Millennium promoted a document called “Gross Revenue by Insurance Category for Multi-Clin 11 Panel Test Kit” that claimed clinicians could gain revenue—as much as $2 million in a year—if they order between one and 20 urinary drug screens per day. The document suggests each physician can bill as many units as there are panels in the test kit, at least nine.

    However, the reimbursement code suggested for use by doctors in the Millennium document—the CPT code 80101QW—is actually intended to be listed only once for an entire test kit. Results also must be confirmed by a second method. The lab's clients used the code to bill federal and other insurance programs for “multiple units of 80101QW per patient per day,” the suit argues.

    “It's incumbent on any healthcare company to understand the site of service economics and to explain to and work with customers on things that can potentially impact practice revenue,” Langley said. What is potentially wrong is making that the primary marketing message. From the payer perspective, that can “run every risk of potentially driving an over-utilization of services for that test.”

    Both the physicians and Millennium “knew or should have known that it would be fraudulent and abusive to bill government and private insurance programs nine (9) units for a test kit which can be purchased for less than $10; performs all tests in a single testing event; and takes less than five minutes to produce a qualitative result,” the plaintiff asserts, calling Millennium's physician billing model a “cleverly thought out scheme which attracts physicians to the conspiracy by providing them with greater income than their typical salary.”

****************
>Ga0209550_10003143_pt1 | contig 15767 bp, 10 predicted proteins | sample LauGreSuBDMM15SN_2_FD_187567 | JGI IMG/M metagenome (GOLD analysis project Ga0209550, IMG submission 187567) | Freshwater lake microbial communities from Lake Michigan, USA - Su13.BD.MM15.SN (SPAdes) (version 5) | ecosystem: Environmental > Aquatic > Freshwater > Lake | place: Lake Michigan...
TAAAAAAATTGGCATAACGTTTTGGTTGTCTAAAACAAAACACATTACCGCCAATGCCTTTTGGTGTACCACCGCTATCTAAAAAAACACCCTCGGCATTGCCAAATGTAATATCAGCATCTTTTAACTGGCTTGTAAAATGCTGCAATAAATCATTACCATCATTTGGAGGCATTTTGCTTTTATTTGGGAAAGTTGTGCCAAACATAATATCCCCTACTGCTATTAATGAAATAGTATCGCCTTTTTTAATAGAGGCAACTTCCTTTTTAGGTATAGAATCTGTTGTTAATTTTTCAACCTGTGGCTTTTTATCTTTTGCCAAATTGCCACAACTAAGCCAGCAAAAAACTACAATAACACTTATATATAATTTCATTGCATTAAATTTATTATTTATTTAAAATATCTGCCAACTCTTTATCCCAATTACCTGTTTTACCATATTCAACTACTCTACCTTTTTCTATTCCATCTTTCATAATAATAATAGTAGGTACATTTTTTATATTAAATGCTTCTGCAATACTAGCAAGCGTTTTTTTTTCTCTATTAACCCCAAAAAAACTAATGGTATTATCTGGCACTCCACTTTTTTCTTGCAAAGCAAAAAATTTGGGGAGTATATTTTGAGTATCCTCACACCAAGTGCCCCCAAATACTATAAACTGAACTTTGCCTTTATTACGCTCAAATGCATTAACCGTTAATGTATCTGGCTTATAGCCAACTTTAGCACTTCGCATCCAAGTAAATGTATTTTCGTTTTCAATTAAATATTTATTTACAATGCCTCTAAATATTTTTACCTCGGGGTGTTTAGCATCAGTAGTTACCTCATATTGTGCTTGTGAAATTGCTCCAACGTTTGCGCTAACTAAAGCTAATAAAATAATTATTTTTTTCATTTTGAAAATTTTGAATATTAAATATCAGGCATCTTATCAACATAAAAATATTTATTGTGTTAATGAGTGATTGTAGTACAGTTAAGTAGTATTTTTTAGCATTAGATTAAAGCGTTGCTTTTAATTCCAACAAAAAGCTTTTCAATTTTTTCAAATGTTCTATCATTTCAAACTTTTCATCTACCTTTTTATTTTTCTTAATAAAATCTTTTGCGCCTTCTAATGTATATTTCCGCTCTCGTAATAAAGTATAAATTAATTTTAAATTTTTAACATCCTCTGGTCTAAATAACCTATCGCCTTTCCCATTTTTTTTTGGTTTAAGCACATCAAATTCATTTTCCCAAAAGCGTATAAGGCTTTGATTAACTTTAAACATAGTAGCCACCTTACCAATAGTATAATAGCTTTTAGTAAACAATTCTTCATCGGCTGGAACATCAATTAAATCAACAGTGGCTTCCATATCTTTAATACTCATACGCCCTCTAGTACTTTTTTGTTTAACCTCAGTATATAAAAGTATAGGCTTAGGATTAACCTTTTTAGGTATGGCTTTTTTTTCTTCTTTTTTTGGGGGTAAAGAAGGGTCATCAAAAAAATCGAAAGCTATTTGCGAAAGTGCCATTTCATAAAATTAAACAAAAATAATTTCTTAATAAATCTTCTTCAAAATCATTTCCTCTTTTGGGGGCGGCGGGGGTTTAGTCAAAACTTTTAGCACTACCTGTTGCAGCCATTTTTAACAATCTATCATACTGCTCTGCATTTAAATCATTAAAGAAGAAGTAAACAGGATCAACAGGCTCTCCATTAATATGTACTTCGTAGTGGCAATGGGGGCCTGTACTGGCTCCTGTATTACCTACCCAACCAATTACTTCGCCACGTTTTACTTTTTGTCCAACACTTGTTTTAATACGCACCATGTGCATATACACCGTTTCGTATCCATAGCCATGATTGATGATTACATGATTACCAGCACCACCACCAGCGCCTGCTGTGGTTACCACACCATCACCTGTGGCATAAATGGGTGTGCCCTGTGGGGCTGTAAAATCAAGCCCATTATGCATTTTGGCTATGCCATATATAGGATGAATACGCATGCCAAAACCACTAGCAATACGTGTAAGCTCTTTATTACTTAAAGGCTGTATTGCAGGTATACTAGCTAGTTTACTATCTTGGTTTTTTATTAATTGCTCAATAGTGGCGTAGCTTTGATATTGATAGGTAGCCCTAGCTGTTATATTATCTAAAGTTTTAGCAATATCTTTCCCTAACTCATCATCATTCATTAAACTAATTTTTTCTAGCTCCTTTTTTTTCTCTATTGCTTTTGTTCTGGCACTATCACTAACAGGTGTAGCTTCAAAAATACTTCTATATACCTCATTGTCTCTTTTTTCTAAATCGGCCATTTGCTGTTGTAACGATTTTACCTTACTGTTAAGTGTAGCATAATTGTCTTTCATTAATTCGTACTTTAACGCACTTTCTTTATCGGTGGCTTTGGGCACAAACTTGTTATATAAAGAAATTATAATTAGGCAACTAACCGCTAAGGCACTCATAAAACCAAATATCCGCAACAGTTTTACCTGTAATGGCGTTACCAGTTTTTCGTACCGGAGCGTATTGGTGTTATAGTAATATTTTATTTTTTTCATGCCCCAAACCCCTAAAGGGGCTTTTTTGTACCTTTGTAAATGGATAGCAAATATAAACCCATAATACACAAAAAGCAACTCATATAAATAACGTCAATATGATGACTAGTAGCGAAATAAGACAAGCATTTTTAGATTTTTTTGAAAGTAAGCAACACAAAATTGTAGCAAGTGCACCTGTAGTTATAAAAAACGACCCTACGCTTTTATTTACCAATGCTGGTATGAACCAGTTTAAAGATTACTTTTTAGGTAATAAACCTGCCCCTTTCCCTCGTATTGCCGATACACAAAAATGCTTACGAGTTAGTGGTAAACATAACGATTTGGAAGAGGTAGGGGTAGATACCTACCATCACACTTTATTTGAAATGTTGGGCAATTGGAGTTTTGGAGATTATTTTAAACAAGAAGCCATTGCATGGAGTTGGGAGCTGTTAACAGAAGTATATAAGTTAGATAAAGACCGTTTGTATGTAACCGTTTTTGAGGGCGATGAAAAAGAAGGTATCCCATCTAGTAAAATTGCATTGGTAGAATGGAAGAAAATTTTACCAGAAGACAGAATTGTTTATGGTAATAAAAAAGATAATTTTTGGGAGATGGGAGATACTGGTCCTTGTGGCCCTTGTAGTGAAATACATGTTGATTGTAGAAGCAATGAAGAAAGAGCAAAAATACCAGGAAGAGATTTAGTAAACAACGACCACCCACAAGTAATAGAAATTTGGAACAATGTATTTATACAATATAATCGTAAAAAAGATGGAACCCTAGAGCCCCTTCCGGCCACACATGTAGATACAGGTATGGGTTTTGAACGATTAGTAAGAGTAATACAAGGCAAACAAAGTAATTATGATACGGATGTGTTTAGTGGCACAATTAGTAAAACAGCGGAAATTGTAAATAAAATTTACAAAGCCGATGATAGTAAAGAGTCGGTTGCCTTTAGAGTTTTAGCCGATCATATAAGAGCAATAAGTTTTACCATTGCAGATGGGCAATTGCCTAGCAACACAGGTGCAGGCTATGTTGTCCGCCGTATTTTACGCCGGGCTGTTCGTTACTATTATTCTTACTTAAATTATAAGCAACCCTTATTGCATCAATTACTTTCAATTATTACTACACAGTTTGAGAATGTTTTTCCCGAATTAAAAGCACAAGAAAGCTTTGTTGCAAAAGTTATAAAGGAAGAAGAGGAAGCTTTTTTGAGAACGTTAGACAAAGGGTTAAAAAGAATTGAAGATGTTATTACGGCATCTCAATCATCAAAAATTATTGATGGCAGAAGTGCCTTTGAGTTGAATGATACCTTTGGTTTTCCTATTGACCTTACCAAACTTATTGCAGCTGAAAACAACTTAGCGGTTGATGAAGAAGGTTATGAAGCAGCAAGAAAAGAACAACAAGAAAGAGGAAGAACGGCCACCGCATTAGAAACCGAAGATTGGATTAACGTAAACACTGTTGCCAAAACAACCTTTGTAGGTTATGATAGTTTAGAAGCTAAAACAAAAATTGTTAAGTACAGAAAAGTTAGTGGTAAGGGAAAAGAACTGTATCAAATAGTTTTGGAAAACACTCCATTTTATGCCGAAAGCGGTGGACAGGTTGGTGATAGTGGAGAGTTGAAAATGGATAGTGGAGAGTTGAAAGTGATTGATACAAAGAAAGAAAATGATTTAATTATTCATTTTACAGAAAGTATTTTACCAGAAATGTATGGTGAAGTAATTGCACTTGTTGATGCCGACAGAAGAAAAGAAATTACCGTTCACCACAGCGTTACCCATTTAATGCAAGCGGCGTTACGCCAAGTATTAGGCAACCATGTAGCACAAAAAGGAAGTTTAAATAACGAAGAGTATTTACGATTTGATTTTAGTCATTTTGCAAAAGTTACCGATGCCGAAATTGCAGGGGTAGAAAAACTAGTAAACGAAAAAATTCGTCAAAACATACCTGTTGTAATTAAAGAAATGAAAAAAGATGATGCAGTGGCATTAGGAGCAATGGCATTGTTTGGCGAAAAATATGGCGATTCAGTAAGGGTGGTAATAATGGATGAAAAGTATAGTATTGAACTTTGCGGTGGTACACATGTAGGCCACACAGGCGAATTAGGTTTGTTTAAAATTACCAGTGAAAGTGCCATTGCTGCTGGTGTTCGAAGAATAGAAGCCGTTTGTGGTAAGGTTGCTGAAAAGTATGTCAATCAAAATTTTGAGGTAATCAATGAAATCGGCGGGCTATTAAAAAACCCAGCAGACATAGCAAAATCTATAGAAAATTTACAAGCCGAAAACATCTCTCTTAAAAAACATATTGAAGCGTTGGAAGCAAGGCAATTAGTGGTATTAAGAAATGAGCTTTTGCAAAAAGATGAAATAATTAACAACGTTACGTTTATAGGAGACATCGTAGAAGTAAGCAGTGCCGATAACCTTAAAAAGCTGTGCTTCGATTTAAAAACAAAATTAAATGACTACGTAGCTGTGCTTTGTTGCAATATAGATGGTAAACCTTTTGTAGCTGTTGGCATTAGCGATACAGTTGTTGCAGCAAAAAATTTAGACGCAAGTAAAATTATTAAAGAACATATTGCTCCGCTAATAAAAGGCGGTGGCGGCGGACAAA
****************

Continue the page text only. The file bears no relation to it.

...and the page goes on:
Between Purdue's earlier misstep and now the Millennium case alleging the lab enticed doctors to use its medication monitoring services, other marketers in this chaotic category have some cautionary tales.

    The case is USA et al v. Millennium Laboratories of California et al, 1:09-cv-12209-JLT, US District Court, District of Massachusetts.
  6. Anonymous

    Anonymous Guest

    Vanessa Kachedurian
  7. Anonymous

    Anonymous Guest

    Check it out! Looks like a bunch of labs are facing the same accusations. Apparently Calloway filed the suit against Millennium, and Ameritox, Avee, and Aegis.